This will initialize the git repo in your folder, create an initial commit that includes a basic readme file, and then add your Unity files in a work-in-progress state. You may notice that you have a very large number of files in your work in progress node, upwards of 4,000 files! Don’t panic, we still need to add a .gitignore file.

Add your .gitignore file

If you have a .gitignore file for Unity you can copy it into your project folder now so that the files that we want to be ignored will already be ignored when we make our commit. If you don’t have a .gitignore file yet you can get one from several sources online. I have included a few below:

Once you have added your .gitignore file to the root of your project folder you’ll see those 4K+ files drop down to about 27.

Link your GitHub repository to your local repository

Ok, now we need to link our remote repository with our local repository.

Hovering over the Remote tab in the panel on the left side of the interface and clicking the “+” button that appears opens a panel that gives a few options. You will notice that there are buttons across the top for most of the popular git hosting sites that we have talked about. If you have accounts with these sites you can link your account and then the interface will give you additional options that are specific to each of the listed services. We’re going to look at the URL option today and we’ll look at the GitHub option in a future article.

Add Remote Repository using URL

  1. Let’s explore adding our remote using the URL from our GitHub page first
  2. Navigate to your GitHub Repository in your web browser
  3. Copy the URL of your repository or click the clipboard icon {gif}
  4. In GitKraken, Hover over the Remote tab in the panel on the left side of the interface and click the “+” button that appears.
  5. Click on the URL tab at the top of the panel that opens
  6. Enter a name for your remote. A common practice is to call this remote “origin”.
  7. Paste or Enter your Remote URL from GitHub into the “Pull URL” input. This will also auto-populate the Push URL Input.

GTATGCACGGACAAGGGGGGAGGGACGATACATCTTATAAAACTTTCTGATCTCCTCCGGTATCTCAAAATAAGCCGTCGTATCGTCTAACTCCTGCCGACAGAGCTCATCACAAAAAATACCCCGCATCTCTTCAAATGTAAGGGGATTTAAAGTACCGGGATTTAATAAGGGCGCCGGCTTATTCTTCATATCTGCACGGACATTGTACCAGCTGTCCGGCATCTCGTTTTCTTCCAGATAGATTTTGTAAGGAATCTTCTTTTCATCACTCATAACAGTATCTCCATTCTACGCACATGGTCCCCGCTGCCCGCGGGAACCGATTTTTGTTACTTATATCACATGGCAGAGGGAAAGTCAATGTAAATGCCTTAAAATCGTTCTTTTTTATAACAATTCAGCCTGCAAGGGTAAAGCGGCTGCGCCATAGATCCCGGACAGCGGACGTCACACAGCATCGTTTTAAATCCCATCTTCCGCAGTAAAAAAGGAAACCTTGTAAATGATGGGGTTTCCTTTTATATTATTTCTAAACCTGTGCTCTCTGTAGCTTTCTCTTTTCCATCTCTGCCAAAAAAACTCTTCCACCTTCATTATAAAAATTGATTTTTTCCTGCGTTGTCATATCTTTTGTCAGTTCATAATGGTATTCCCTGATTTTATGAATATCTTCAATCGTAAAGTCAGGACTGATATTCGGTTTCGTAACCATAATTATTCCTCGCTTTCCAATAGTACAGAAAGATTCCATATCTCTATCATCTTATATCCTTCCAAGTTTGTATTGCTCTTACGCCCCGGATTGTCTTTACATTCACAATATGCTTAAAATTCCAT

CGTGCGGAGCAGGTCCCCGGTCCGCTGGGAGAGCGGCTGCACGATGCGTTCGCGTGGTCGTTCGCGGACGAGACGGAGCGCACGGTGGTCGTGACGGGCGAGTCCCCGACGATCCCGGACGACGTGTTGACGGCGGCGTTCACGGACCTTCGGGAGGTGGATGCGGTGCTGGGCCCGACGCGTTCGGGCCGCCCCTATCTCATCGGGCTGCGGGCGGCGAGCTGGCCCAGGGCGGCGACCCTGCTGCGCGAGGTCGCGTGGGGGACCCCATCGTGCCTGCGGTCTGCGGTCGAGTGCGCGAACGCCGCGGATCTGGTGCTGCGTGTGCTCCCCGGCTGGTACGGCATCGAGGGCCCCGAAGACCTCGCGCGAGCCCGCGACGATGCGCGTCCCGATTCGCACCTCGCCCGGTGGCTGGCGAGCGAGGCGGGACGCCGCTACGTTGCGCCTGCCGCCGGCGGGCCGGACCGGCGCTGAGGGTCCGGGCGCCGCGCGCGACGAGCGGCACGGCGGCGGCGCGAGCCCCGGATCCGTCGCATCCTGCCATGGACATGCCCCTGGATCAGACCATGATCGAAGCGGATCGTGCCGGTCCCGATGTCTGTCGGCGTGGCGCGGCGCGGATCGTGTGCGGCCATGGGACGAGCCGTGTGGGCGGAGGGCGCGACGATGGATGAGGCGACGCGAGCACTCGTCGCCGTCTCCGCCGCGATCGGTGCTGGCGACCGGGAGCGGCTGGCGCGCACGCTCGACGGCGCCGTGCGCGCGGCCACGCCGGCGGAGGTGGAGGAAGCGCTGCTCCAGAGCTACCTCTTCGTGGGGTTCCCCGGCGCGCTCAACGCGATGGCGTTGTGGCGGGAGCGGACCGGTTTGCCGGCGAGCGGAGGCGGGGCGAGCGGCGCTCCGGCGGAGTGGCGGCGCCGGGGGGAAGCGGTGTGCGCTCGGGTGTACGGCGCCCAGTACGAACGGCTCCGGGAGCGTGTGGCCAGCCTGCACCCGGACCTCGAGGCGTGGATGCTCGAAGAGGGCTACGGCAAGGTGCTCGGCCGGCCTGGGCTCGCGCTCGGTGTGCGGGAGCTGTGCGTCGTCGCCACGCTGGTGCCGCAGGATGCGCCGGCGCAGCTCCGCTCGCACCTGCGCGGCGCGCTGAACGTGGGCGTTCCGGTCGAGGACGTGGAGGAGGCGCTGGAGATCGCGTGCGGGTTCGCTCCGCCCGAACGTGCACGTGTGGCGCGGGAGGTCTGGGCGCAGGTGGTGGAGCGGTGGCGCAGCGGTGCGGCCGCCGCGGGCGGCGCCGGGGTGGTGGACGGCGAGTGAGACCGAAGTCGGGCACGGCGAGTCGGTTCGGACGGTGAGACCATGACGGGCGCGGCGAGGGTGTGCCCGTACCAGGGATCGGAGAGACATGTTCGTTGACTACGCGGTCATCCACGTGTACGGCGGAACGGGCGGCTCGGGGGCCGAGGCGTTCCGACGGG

8. Click the “Add Remote” Button

Commit the Projects Initial State

  1. Now we’re rocking! Let’s make sure that we have a good checkpoint commit that we can restore from if we need to!
  2. Click the “Stage all changes” button on the right-hand side of the interface. This will move the files to a staged state and is equivalent to the “git add .” command.
  3. Type a commit message in the Summary area at the bottom of the right-hand panel. Optionally, you can also add a more descriptive summary of the work included in the commit in the “Description” section.
  4. Click the “Commit changes to ## files” button

Push your commit up to the GitHub repository

  1. Showtime! All that’s left here is to click the “Push” button at the top of the interface
  2. If needed provide a name for the branch on the GitHub server. You can accept the default which should be named after your currently active branch.
  3. Click Submit and GitKraken will send your local repository and its commits to our GitHub repository.

Next Time!

That wraps up the second workflow that I utilize for getting my projects into source control! I prefer working with a GUI interface for git even though I also feel it’s important to have a decent understanding of the command line calls that are being used under the hood. Tomorrow, we’ll take a look at Using GitKraken to shorten our process by one step! We can create our GitHub repository right from within the GitKraken interface! If you enjoyed this article, or want to come along with me as I progress on my journey, follow me at



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Christopher West

Christopher West


Unity Game Developer, Software Engineer, Gamer, Musician, and Father. Christopher is a creative that enjoys a challenge and loves coding.